|Publication number||US4304224 A|
|Application number||US 06/135,132|
|Publication date||Dec 8, 1981|
|Filing date||Mar 28, 1980|
|Priority date||Mar 28, 1980|
|Publication number||06135132, 135132, US 4304224 A, US 4304224A, US-A-4304224, US4304224 A, US4304224A|
|Original Assignee||Roger Fortney|
|Export Citation||BiBTeX, EndNote, RefMan|
|Patent Citations (14), Referenced by (80), Classifications (20)|
|External Links: USPTO, USPTO Assignment, Espacenet|
Environmental enclosures are used by hospitals, animal testing facilities, chemical plants, and the like to maintain a germ-free or defined flora atmosphere. In some instances the environmental enclosure may be a small table top unit adapted to hold up to one dozen animals in a germ-free atmosphere. In other instances the enclosure may constitute a walk-in chamber or clean room of substantial size to permit the operator to walk and work within the enclosure.
One common form of clean room includes a flexible drape which extends downwardly from the ceiling and defines the clean room or chamber. In installations of this type, filtered air is introduced through the ceiling into the chamber and is discharged through the space beneath the drape for recirculation through the filter.
Another type of commonly used clean room is the fixed wall or permanent type and the clean atmosphere is achieved by circulating filtered air through the room. The permanent type clean room is extremely expensive to construct, and cannot be readily adapted for other types of usage.
In use, operators must periodically enter the clean room to inspect or tend the animals or other objects being controlled. To maintain the sterile atmosphere in the clean room, the normal procedure is for the operator to shower and put on sterile garments before entering the clean room. While this procedure is intended to maintain the sterile conditions, in practice, it is not completely effective in preventing contamination of the clean room.
As an additional problem, the clean room may contain toxic or hazardous microorganisms and in the past there has been no completely foolproof method of preventing the operator, during periods of entry into the clean room, from being contaminated with the hazardous materials, thus posing a potential health hazard to the operator and a threat of contamination to the surrounding environment.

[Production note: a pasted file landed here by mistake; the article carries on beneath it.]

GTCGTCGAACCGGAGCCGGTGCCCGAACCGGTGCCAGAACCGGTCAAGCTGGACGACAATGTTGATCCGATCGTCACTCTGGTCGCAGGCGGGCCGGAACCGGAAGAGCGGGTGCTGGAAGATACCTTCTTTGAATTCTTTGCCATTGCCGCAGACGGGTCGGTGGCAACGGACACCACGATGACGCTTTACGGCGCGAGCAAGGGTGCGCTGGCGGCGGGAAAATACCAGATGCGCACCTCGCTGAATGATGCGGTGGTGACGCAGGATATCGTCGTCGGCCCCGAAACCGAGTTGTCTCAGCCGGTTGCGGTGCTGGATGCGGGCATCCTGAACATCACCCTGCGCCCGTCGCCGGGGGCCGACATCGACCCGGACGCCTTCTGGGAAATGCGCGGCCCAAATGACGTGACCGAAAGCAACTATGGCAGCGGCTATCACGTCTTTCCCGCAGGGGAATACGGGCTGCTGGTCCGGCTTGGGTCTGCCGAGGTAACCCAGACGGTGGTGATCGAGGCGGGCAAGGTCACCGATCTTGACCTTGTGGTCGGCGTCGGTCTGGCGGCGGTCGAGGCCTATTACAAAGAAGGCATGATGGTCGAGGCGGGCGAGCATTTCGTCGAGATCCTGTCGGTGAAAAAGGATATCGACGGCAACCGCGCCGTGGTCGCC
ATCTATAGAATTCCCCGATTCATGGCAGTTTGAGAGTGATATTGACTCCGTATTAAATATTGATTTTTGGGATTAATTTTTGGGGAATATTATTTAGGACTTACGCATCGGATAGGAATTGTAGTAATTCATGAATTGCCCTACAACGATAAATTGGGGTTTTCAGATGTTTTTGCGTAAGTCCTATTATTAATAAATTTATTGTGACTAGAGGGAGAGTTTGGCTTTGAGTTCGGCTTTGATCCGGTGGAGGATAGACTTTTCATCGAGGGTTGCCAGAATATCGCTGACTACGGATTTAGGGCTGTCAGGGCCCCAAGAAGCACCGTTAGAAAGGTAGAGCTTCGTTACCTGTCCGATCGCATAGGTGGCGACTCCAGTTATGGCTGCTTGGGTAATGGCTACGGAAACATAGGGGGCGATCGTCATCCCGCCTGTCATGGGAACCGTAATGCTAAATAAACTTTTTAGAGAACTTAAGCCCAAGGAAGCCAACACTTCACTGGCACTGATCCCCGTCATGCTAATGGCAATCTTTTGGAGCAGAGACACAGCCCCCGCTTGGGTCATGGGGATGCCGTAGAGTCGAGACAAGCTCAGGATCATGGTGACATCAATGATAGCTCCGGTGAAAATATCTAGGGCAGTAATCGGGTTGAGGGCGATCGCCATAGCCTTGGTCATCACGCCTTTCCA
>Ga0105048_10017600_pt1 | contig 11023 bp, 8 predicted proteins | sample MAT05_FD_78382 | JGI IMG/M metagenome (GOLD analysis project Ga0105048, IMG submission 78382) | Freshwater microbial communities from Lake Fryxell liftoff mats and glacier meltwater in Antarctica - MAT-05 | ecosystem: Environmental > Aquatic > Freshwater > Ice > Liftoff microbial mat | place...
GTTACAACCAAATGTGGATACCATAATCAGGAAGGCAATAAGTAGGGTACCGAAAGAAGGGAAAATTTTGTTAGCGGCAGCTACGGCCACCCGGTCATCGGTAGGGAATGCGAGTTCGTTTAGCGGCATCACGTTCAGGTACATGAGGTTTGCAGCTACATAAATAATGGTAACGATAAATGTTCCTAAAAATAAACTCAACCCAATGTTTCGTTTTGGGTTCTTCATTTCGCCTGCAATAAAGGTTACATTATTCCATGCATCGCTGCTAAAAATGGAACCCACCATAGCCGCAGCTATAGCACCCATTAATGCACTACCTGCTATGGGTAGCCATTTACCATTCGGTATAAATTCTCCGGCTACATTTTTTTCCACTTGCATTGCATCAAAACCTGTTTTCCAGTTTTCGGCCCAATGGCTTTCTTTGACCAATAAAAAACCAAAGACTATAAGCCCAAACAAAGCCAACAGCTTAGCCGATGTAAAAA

The invention relates to a large environmental enclosure or clean room, capable of maintaining a germ-free or defined flora atmosphere and which will positively prevent contamination of the operator when working in the enclosure. In accordance with the invention, the environmental enclosure includes a structural frame which supports a flexible transparent plastic closure to provide a sealed chamber or room. Air is passed through a two-stage filter system and is introduced into the sealed enclosure through large inlet ducts which are positioned along the lower edge of the enclosure, and the air from within the enclosure is exhausted through a filter duct.
Mounted adjacent the enclosure is a small entry compartment which is also formed of transparent flexible plastic material, and the entry compartment has a sealed zippered door for access from the exterior. Similarly, a sealed zippered door provides access between the entry compartment and the main chamber.
In order to inspect animals or other material contained within the main chamber or enclosure, the operator enters the entry compartment through the zippered door and puts on a hermetically sealed suit which is normally stored within the entry compartment. The sealed suit has a provision for receiving air either from an outside compressor or from the main filtered air supply system, and for discharging air from the suit to the exterior of the entry compartment.
With the operator sealed within the suit, the entry compartment is sterilized either by use ultraviolet light or by spraying a liquid sterilant into the entry compartment. With the entry compartment sterilized, the operator then enters the main chamber through the zippered door to conduct the inspection or working operation, while retaining a completely sterile or germ-free atmosphere in the chamber.
The clean room of the invention also has a provision for operators on the outside of the enclosure to inspect animals or other materials contained within the enclosure. In this regard, the wall of the transparent plastic enclosure is provided with one or more pairs of glove ports and gloves are sealed to the ports, so that the operator may insert his hands into the gloves and inspect items contained within the enclosure. In the event the gloves may be puntured, a pouch, which is normally attached to the inner wall of the enclosure, can be sealed around the glove ports, so that the punctured glove can be removed and replaced without destroying the germ-free atmosphere in the enclosure.
The environmental enclosure of the invention is a portable unit which can be readily installed in any existing building and can be removed and stored when not needed. The enclosure is capable of maintaining a germ-free or defined flora atmosphere, as may be required for the particular clean room operation.
The operator, wearing the sealed sterilized suit, can move freely within the clean room without danger of contaminating the materials within the room and without danger of being contaminated by any microorganisms within the room. This greatly reduces the incidence of hazard to the operator.